FIGS. 9-1 and 9-2 are section views of head gimbal assembly 910 in accordance with an embodiment of the present invention. FIG. 9-1 illustrates gimbal 934 and slider 936 before they are adhered together by an adhesive. For example, in FIGS. 9-1 and 9-2, gimbal lock feature 950 is formed through a stamping manufacturing process. The gimbal material is pressed from top surface 935 towards slider-engaging surface 938 to form body 952 and reservoir 974. Those skilled in the art will recognize that other types of manufacturing processes can be used to achieve the same configuration. Body 952 includes height 958 that protrudes from slider-engaging surface 938 and terminates at first end 954. Body 952 also includes adhesive receiving opening 968 which extends from first end 954 through body 952 to top surface 935 of gimbal 934. Adhesive receiving opening 968 includes side surface 972. Reservoir 974 includes depth 976 that extends into gimbal 934 from top surface 935 in a direction towards slider-engaging surface 938. Reservoir 974 also includes bottom surface 978 and side surface 980. Depth 976 of reservoir 974 is equivalent to height 958 of body 952. Adhesive receiving feature 956 includes depth 962 that extends from mounting surface 942 into slider 936 in a direction towards bearing surface 940. Adhesive receiving feature 956 also includes bottom surface 964 and side surface 966.

FIG. 9-2 illustrates gimbal 934 attached to slider 936 with adhesive droplet 948. Adhesive droplet 948 is deposited on bottom surface 978 of reservoir 974. Adhesive droplet 948 travels through adhesive receiving opening 968 into adhesive receiving feature 956 thereby attaching gimbal 934 to slider 936 by engaging first end 954 of body 952 with bottom surface 964 of adhesive receiving feature 956.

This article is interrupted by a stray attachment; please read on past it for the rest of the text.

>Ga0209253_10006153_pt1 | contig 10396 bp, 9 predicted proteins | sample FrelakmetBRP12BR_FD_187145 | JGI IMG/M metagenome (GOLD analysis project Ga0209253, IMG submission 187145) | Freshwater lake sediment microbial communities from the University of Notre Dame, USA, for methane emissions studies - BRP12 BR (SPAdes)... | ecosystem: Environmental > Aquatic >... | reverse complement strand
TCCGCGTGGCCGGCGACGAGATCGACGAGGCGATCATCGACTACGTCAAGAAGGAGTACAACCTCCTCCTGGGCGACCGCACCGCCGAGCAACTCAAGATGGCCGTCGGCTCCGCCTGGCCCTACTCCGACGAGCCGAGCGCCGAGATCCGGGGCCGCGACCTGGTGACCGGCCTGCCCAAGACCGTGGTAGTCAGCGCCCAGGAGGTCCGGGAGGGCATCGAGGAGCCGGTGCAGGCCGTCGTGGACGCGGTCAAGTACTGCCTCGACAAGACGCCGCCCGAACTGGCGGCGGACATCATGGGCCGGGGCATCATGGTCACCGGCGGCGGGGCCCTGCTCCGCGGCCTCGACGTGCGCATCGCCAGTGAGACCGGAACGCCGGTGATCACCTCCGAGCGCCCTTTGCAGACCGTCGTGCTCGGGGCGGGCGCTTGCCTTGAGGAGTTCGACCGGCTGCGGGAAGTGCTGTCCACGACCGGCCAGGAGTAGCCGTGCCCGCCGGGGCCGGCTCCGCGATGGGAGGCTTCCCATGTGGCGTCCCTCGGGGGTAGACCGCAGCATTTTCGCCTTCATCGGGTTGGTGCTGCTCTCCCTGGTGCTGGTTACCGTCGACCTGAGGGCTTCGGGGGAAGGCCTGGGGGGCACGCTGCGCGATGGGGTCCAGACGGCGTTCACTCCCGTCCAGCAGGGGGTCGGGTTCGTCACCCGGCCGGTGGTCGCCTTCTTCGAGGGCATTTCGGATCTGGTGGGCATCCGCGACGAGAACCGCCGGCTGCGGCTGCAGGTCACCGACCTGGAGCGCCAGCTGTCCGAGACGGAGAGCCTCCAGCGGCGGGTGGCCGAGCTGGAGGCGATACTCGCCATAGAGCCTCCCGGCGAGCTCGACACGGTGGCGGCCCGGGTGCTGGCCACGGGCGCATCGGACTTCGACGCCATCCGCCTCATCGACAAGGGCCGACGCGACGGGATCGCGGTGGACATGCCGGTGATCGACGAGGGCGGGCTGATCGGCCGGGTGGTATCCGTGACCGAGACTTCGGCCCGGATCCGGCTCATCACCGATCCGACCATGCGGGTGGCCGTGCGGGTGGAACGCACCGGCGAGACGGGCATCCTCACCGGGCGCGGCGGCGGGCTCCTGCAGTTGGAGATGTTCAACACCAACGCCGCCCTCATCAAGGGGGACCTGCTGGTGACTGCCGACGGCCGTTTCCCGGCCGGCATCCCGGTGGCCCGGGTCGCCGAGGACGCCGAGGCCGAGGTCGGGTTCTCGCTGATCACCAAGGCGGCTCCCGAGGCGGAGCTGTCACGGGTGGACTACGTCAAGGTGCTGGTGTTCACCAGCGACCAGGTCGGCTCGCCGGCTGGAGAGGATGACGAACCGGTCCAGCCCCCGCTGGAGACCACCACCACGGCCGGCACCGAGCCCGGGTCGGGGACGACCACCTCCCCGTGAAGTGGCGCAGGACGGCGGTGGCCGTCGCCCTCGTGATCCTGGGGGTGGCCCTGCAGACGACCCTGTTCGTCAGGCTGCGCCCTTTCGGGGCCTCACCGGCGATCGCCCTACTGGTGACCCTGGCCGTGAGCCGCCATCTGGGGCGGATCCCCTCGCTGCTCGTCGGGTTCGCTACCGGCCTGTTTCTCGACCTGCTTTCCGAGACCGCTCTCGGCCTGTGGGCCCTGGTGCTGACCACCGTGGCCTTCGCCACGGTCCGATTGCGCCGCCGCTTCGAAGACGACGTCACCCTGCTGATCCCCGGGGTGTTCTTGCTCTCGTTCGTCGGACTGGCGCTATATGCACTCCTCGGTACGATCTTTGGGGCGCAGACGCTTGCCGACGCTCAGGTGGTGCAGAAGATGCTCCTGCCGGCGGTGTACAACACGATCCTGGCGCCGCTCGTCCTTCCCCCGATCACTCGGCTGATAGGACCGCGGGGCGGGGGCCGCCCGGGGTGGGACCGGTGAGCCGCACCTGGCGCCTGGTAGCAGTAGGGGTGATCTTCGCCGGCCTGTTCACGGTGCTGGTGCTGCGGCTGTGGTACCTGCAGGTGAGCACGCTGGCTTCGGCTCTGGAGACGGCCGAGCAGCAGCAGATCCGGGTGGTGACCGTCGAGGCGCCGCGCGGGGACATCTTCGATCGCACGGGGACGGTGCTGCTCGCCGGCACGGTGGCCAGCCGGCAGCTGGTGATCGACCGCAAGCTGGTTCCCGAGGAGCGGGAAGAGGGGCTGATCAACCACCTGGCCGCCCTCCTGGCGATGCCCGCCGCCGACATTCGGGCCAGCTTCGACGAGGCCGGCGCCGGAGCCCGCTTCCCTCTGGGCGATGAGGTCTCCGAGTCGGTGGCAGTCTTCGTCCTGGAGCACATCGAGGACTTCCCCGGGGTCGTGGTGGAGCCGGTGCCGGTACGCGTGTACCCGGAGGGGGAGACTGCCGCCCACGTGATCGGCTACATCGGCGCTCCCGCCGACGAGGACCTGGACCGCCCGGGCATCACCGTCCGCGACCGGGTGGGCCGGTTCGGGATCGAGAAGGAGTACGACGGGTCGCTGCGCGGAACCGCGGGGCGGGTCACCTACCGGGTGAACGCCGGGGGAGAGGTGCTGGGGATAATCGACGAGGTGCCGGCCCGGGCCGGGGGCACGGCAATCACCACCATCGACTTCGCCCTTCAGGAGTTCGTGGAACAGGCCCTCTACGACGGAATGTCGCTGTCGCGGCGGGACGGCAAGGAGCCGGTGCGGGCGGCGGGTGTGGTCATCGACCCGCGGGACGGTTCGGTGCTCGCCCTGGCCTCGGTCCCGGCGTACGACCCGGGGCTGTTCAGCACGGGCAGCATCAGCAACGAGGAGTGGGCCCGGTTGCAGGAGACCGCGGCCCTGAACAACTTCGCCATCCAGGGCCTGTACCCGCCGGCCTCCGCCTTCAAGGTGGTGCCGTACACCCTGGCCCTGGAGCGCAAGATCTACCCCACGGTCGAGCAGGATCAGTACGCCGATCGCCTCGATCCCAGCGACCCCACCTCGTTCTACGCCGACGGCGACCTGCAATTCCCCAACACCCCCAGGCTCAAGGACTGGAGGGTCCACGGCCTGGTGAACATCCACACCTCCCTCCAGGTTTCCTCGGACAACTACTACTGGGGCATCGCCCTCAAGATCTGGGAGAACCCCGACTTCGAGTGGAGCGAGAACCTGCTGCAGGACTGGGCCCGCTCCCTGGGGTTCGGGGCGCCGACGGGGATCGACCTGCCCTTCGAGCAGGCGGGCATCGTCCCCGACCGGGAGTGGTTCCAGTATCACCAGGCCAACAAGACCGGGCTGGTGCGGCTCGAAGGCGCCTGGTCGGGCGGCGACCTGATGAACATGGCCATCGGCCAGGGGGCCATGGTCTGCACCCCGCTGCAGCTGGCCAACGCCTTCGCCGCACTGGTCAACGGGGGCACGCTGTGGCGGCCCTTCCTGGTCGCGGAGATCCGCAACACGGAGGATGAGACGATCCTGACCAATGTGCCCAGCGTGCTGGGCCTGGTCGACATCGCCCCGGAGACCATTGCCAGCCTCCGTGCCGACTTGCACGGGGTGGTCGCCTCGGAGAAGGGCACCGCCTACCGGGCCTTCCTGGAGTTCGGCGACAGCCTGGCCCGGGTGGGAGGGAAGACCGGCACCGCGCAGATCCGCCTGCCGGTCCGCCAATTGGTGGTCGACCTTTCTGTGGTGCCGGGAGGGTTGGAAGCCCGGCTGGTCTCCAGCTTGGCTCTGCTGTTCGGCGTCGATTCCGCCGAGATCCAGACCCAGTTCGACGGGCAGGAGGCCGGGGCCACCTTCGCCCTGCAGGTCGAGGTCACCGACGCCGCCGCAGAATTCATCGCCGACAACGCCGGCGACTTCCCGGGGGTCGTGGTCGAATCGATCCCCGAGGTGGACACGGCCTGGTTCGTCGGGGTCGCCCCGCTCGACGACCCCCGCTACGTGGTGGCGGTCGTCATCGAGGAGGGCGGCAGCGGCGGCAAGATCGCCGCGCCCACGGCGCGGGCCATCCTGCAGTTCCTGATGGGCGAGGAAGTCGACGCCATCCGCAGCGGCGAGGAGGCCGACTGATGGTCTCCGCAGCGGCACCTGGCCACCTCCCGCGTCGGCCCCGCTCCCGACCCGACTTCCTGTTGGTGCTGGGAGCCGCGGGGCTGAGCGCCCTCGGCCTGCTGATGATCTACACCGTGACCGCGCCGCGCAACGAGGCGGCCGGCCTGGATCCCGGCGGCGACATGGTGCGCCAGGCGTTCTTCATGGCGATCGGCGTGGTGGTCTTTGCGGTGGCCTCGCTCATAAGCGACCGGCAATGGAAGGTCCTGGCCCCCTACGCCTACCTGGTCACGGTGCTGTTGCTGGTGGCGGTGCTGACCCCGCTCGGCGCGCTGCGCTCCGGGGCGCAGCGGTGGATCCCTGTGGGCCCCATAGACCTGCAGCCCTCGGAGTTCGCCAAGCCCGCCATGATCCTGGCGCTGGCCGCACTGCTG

As shown in FIGS. 9-1 and 9-2, adhesive receiving feature 956 and lock feature 950 effectively reduce the size of adhesive droplet 948 by increasing the surface area of mounting surface 942 and increasing the surface area of slider-engaging surface 938. In addition, by depositing adhesive droplet 948 into reservoir 974 and allowing adhesive droplet 948 to spread to adhesive receiving feature 956, gimbal 934 is adhered to slider 936 with a more resilient connection. In addition, lock feature 950 controls the position of slider 936 relative to gimbal 934.

It is to be understood that even though numerous characteristics and advantages of various embodiments of the invention have been set forth in the foregoing description, together with details of the structure and function of various embodiments of the invention, this disclosure is illustrative only, and changes may be made in detail, especially in matters of structure and arrangement of parts within the principles of the present invention to the full extent indicated by the broad general meaning of the terms in which the appended claims are expressed. For example, the particular elements may vary depending on the particular application for the assembly while maintaining substantially the same functionality without departing from the scope and spirit of the present invention. In addition, although the preferred embodiment described herein is directed to a head gimbal assembly for a data storage system, it will be appreciated by those skilled in the art that the teachings of the present invention can be applied to other types of gimbal assemblies, without departing from the scope and spirit of the present invention.

Referenced by
Citing PatentFiling datePublication dateApplicantTitle
US7230796 *Oct 14, 2003Jun 12, 2007Seagate Technology LlcFeatures for improved slider attachment
US7742260 *Aug 31, 2006Jun 22, 2010Tdk CorporationMagnetic head assembly, magnetic head drive apparatus and manufacturing method of magnetic head assembly
US8179641 *Apr 6, 2007May 15, 2012Hitachi Global Storage Technologies, Netherlands B.V.Disk drive apparatus and head assembly using a resin member to accommodate a wire structure
Classifications
U.S. Classification360/234.6, G9B/5.151
International ClassificationG11B5/60, G11B5/48
Cooperative ClassificationG11B5/4826
European ClassificationG11B5/48A2